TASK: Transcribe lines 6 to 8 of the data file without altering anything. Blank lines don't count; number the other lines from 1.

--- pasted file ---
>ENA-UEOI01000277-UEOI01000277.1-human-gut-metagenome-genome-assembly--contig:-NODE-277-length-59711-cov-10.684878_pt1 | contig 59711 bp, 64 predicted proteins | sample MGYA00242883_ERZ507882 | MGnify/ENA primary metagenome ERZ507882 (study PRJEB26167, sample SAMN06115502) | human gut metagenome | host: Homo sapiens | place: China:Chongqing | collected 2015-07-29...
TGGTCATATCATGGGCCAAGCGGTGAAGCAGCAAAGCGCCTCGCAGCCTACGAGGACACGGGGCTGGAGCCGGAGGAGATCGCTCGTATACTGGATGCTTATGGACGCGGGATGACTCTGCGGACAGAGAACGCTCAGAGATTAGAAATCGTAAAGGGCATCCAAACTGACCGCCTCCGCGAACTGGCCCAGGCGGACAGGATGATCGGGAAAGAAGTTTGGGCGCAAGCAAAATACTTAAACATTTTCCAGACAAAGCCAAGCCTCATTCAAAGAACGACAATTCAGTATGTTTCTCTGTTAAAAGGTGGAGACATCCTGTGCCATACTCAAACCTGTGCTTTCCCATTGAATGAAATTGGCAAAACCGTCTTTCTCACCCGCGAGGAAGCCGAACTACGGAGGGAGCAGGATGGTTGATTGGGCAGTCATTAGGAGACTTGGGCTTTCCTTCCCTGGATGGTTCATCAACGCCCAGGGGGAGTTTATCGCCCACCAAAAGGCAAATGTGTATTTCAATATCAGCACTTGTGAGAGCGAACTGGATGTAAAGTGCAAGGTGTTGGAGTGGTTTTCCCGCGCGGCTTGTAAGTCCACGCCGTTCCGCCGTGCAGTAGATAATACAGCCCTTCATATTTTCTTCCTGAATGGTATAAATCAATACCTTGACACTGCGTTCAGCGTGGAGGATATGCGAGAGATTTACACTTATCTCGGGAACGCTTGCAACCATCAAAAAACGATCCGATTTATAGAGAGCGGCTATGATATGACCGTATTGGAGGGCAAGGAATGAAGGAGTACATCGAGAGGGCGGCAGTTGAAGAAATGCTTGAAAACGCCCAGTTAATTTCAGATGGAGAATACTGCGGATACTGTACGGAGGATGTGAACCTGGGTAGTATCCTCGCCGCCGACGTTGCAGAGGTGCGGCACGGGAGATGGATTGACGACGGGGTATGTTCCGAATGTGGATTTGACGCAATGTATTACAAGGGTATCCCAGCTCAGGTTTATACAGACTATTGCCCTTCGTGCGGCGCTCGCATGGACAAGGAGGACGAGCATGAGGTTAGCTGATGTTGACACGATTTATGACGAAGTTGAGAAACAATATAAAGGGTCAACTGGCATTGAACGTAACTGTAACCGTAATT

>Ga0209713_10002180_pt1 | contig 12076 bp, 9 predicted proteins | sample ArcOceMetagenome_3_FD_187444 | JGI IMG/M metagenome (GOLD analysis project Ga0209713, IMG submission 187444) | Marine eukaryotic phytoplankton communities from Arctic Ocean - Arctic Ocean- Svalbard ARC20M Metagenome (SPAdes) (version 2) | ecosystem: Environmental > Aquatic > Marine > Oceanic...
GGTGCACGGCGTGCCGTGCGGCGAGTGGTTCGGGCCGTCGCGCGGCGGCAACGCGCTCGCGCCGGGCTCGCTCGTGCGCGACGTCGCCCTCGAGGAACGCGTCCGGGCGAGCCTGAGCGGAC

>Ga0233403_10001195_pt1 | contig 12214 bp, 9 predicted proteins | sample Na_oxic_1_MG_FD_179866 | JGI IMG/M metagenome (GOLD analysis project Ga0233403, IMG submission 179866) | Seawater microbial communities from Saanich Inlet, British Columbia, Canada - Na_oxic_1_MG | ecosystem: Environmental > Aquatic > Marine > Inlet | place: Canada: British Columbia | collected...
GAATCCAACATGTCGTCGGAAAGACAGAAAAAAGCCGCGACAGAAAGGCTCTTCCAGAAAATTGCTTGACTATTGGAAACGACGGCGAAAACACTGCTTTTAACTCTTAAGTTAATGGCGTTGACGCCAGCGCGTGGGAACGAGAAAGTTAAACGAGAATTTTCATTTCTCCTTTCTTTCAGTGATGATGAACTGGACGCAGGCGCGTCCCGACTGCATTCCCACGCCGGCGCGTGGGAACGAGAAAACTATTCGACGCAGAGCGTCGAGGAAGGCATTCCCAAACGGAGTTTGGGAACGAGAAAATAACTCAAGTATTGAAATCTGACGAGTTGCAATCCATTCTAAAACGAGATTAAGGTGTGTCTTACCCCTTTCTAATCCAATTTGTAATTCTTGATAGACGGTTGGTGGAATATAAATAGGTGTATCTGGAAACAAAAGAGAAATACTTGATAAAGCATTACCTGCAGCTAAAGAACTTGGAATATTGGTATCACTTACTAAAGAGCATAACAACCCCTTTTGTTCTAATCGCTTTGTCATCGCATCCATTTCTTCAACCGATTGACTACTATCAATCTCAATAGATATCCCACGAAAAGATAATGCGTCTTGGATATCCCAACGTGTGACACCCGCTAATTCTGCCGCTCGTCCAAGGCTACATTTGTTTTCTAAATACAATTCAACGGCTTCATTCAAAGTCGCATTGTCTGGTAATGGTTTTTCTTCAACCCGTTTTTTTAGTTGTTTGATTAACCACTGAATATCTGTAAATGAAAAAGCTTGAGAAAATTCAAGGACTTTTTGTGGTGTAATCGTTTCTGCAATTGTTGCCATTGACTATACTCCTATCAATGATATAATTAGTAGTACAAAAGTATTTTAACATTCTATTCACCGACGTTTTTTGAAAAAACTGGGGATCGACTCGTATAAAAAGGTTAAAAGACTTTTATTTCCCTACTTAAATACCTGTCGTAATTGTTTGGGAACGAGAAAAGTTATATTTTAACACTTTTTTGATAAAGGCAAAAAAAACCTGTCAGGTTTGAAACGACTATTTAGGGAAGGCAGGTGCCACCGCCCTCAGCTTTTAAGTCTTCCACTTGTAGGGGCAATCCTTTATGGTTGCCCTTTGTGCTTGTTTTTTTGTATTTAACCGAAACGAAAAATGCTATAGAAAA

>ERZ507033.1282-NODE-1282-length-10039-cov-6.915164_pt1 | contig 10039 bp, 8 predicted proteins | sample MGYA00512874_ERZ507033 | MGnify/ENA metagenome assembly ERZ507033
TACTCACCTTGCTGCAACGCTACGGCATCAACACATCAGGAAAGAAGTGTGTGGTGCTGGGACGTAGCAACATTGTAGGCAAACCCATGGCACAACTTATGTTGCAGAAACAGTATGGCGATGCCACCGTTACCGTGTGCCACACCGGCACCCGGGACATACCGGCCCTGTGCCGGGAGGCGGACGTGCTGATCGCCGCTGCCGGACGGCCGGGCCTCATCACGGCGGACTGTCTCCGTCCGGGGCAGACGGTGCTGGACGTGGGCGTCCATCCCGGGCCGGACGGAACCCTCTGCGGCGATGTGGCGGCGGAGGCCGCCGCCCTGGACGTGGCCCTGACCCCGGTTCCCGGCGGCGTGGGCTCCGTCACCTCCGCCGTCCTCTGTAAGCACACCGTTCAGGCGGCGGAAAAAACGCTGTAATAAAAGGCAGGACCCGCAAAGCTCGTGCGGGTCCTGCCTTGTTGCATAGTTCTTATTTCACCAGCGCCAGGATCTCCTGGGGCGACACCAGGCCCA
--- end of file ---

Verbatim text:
GAATCCAACATGTCGTCGGAAAGACAGAAAAAAGCCGCGACAGAAAGGCTCTTCCAGAAAATTGCTTGACTATTGGAAACGACGGCGAAAACACTGCTTTTAACTCTTAAGTTAATGGCGTTGACGCCAGCGCGTGGGAACGAGAAAGTTAAACGAGAATTTTCATTTCTCCTTTCTTTCAGTGATGATGAACTGGACGCAGGCGCGTCCCGACTGCATTCCCACGCCGGCGCGTGGGAACGAGAAAACTATTCGACGCAGAGCGTCGAGGAAGGCATTCCCAAACGGAGTTTGGGAACGAGAAAATAACTCAAGTATTGAAATCTGACGAGTTGCAATCCATTCTAAAACGAGATTAAGGTGTGTCTTACCCCTTTCTAATCCAATTTGTAATTCTTGATAGACGGTTGGTGGAATATAAATAGGTGTATCTGGAAACAAAAGAGAAATACTTGATAAAGCATTACCTGCAGCTAAAGAACTTGGAATATTGGTATCACTTACTAAAGAGCATAACAACCCCTTTTGTTCTAATCGCTTTGTCATCGCATCCATTTCTTCAACCGATTGACTACTATCAATCTCAATAGATATCCCACGAAAAGATAATGCGTCTTGGATATCCCAACGTGTGACACCCGCTAATTCTGCCGCTCGTCCAAGGCTACATTTGTTTTCTAAATACAATTCAACGGCTTCATTCAAAGTCGCATTGTCTGGTAATGGTTTTTCTTCAACCCGTTTTTTTAGTTGTTTGATTAACCACTGAATATCTGTAAATGAAAAAGCTTGAGAAAATTCAAGGACTTTTTGTGGTGTAATCGTTTCTGCAATTGTTGCCATTGACTATACTCCTATCAATGATATAATTAGTAGTACAAAAGTATTTTAACATTCTATTCACCGACGTTTTTTGAAAAAACTGGGGATCGACTCGTATAAAAAGGTTAAAAGACTTTTATTTCCCTACTTAAATACCTGTCGTAATTGTTTGGGAACGAGAAAAGTTATATTTTAACACTTTTTTGATAAAGGCAAAAAAAACCTGTCAGGTTTGAAACGACTATTTAGGGAAGGCAGGTGCCACCGCCCTCAGCTTTTAAGTCTTCCACTTGTAGGGGCAATCCTTTATGGTTGCCCTTTGTGCTTGTTTTTTTGTATTTAACCGAAACGAAAAATGCTATAGAAAA

>ERZ507033.1282-NODE-1282-length-10039-cov-6.915164_pt1 | contig 10039 bp, 8 predicted proteins | sample MGYA00512874_ERZ507033 | MGnify/ENA metagenome assembly ERZ507033
TACTCACCTTGCTGCAACGCTACGGCATCAACACATCAGGAAAGAAGTGTGTGGTGCTGGGACGTAGCAACATTGTAGGCAAACCCATGGCACAACTTATGTTGCAGAAACAGTATGGCGATGCCACCGTTACCGTGTGCCACACCGGCACCCGGGACATACCGGCCCTGTGCCGGGAGGCGGACGTGCTGATCGCCGCTGCCGGACGGCCGGGCCTCATCACGGCGGACTGTCTCCGTCCGGGGCAGACGGTGCTGGACGTGGGCGTCCATCCCGGGCCGGACGGAACCCTCTGCGGCGATGTGGCGGCGGAGGCCGCCGCCCTGGACGTGGCCCTGACCCCGGTTCCCGGCGGCGTGGGCTCCGTCACCTCCGCCGTCCTCTGTAAGCACACCGTTCAGGCGGCGGAAAAAACGCTGTAATAAAAGGCAGGACCCGCAAAGCTCGTGCGGGTCCTGCCTTGTTGCATAGTTCTTATTTCACCAGCGCCAGGATCTCCTGGGGCGACACCAGGCCCA